Above Photo by Ed Blomfield.
Identity is a fluid concept. It either changes society, or gets changed by it. As individuals, it can be hard to grasp all the factors that affect our identity, so we can only imagine the struggle brands must go through. Rebranding a company image isn’t just about changing the logo, it is about developing a new identity in the minds of the consumers and competitors with the added pressure of knowing you’ve got to do it successfully.
“Sometimes, however, a brand comes along and succeeds in rebranding itself”
Many established brands in snowboarding have already created an image in the mind of the consumers – one that can be hard to change. Imagine, for example, if Jones suddenly told us they were dropping their backcountry game and were going to focus entirely on park boards or if Bataleon announced they were ditching 3BT? It would go against our sense of what these brands are.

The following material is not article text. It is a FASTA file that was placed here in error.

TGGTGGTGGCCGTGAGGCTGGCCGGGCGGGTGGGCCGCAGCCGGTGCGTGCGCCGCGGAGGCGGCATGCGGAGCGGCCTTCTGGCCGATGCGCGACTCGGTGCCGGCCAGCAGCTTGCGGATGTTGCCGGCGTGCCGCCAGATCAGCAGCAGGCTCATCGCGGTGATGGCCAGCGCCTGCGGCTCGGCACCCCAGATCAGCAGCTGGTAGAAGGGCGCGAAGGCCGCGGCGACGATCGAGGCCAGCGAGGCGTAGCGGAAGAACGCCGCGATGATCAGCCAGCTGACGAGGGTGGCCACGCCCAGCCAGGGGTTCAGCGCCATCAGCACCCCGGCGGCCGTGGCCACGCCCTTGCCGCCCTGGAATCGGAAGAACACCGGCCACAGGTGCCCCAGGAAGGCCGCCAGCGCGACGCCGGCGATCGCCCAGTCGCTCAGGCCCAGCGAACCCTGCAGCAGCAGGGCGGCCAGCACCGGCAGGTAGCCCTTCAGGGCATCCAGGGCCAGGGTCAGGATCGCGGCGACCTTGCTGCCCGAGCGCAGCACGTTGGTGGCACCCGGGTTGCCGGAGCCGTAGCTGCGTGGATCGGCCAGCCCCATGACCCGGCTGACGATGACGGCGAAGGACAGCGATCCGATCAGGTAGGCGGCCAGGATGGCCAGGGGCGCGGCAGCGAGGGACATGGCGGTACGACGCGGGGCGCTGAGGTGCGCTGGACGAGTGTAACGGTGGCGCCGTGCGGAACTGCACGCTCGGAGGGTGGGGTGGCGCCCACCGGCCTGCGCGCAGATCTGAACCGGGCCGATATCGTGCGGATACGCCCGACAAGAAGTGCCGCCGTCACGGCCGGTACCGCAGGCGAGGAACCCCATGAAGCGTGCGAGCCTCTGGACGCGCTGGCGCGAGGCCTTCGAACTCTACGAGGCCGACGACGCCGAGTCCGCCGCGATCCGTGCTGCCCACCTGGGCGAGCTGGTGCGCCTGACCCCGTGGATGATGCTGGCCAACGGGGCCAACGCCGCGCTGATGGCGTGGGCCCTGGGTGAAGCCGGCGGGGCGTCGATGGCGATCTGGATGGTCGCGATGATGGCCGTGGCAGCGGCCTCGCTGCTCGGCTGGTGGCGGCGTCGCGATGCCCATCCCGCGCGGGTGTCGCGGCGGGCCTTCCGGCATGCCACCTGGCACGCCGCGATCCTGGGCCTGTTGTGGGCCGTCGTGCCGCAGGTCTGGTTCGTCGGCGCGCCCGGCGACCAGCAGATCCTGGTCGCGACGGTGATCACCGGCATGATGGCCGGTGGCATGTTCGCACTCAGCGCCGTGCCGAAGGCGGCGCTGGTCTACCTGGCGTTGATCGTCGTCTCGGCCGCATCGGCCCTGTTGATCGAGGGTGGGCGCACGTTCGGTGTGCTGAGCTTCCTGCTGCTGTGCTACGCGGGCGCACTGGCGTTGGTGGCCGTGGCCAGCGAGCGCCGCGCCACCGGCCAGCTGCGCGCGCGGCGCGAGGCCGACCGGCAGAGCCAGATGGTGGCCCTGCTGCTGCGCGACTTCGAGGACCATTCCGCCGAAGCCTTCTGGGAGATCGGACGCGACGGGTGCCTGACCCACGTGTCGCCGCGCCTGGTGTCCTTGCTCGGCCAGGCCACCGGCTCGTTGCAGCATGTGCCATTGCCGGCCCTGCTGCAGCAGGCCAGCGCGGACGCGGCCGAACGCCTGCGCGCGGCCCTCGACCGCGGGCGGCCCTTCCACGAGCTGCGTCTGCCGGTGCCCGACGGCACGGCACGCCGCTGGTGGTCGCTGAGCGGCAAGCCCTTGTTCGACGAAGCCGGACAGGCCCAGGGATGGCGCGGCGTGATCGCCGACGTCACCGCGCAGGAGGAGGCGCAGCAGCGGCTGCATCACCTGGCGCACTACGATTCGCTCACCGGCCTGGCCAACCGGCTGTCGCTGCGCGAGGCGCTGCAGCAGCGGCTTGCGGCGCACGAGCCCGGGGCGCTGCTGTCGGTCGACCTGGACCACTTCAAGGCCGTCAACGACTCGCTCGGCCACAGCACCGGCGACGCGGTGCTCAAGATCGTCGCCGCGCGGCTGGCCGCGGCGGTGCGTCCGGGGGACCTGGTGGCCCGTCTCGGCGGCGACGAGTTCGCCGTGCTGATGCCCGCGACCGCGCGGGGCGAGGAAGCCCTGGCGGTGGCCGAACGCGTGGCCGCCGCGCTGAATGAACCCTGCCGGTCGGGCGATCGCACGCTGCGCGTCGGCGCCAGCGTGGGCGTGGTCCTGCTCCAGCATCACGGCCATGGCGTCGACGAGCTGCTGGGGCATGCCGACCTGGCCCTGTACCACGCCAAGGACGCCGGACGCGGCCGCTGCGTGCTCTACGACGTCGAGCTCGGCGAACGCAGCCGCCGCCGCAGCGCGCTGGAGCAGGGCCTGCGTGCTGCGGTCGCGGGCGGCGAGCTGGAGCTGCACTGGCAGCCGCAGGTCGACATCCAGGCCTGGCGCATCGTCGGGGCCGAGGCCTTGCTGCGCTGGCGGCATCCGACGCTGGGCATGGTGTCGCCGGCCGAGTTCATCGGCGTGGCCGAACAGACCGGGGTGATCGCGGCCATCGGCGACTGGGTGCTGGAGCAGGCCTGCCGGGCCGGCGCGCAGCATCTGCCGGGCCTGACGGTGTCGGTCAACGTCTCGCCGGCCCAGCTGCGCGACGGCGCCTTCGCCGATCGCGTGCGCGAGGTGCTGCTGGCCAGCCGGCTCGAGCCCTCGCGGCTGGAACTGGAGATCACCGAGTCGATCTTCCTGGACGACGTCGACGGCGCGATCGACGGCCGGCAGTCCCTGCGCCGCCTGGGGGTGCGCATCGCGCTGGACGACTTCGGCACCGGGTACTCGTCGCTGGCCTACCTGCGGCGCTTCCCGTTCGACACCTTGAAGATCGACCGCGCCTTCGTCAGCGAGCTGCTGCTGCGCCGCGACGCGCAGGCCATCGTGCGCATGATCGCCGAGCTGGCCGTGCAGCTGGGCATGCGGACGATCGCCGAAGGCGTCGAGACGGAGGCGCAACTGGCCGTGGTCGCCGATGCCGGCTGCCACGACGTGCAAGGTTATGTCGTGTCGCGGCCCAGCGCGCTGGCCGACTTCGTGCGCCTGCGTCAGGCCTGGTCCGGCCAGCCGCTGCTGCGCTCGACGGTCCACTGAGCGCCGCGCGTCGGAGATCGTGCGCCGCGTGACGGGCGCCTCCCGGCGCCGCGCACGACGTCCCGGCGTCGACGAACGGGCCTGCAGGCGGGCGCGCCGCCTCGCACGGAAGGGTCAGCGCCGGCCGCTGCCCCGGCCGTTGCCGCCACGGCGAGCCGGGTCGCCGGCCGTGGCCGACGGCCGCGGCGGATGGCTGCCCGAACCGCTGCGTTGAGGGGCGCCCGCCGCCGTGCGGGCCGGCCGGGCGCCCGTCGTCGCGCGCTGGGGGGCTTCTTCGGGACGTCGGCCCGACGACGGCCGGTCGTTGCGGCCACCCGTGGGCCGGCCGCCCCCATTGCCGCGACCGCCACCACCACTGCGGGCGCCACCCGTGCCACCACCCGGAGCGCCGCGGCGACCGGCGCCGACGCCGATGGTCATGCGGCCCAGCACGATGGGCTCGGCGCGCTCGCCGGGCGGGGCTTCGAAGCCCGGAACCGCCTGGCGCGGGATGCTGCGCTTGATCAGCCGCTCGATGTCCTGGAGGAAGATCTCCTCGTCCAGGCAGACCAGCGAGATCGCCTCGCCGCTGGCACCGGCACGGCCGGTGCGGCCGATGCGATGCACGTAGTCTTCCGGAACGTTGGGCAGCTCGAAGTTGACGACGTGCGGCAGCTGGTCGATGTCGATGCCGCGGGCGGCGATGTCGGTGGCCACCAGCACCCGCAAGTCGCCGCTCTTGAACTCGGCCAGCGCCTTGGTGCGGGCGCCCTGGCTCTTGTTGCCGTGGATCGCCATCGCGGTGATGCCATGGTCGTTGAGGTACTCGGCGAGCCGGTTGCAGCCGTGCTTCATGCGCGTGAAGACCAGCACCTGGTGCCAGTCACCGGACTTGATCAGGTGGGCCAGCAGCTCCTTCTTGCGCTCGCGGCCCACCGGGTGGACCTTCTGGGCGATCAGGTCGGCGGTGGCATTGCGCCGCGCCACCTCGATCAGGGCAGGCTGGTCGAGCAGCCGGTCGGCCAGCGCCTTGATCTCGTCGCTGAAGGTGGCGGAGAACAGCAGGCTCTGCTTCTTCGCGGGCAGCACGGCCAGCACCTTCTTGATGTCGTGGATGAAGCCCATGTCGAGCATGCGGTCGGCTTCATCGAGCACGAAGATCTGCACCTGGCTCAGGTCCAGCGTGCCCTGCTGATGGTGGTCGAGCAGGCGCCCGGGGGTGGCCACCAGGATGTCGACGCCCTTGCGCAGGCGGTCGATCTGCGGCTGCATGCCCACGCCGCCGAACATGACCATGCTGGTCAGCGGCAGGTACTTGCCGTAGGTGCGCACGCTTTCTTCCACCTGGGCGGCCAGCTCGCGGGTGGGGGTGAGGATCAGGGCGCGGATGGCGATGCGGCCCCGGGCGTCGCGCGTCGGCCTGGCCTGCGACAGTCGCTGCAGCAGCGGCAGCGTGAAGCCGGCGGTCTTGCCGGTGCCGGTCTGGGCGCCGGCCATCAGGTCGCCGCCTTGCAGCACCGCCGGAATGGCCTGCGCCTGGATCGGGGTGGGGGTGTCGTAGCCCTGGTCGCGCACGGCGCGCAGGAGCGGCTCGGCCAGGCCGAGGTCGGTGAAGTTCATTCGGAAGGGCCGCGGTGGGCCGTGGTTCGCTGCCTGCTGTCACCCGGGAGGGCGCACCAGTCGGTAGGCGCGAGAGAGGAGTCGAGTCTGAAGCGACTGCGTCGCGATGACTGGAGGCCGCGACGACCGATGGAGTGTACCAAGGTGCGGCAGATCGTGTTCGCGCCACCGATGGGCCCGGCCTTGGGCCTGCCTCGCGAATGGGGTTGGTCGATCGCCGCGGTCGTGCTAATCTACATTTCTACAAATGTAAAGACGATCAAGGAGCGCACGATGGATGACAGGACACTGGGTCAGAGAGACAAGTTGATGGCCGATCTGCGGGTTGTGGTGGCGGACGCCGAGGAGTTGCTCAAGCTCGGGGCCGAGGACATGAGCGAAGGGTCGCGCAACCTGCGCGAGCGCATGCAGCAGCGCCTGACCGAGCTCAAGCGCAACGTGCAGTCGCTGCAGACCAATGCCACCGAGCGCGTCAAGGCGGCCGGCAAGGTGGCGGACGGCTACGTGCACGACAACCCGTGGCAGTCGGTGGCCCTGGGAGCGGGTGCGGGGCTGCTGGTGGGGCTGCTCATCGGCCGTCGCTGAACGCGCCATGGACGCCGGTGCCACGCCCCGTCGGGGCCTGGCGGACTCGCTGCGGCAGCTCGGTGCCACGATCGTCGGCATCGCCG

Sometimes, however, a brand comes along and succeeds in rebranding itself. Take Nidecker, for example. Remember what Nidecker snowboards looked like five years ago? Exactly – not many of us do. Then, out of the blue, carving became a thing again and somewhere along the line, Nidecker became the carving brand. This didn’t happen by accident. It happened because Nidecker did one hell of a good job rebranding their image.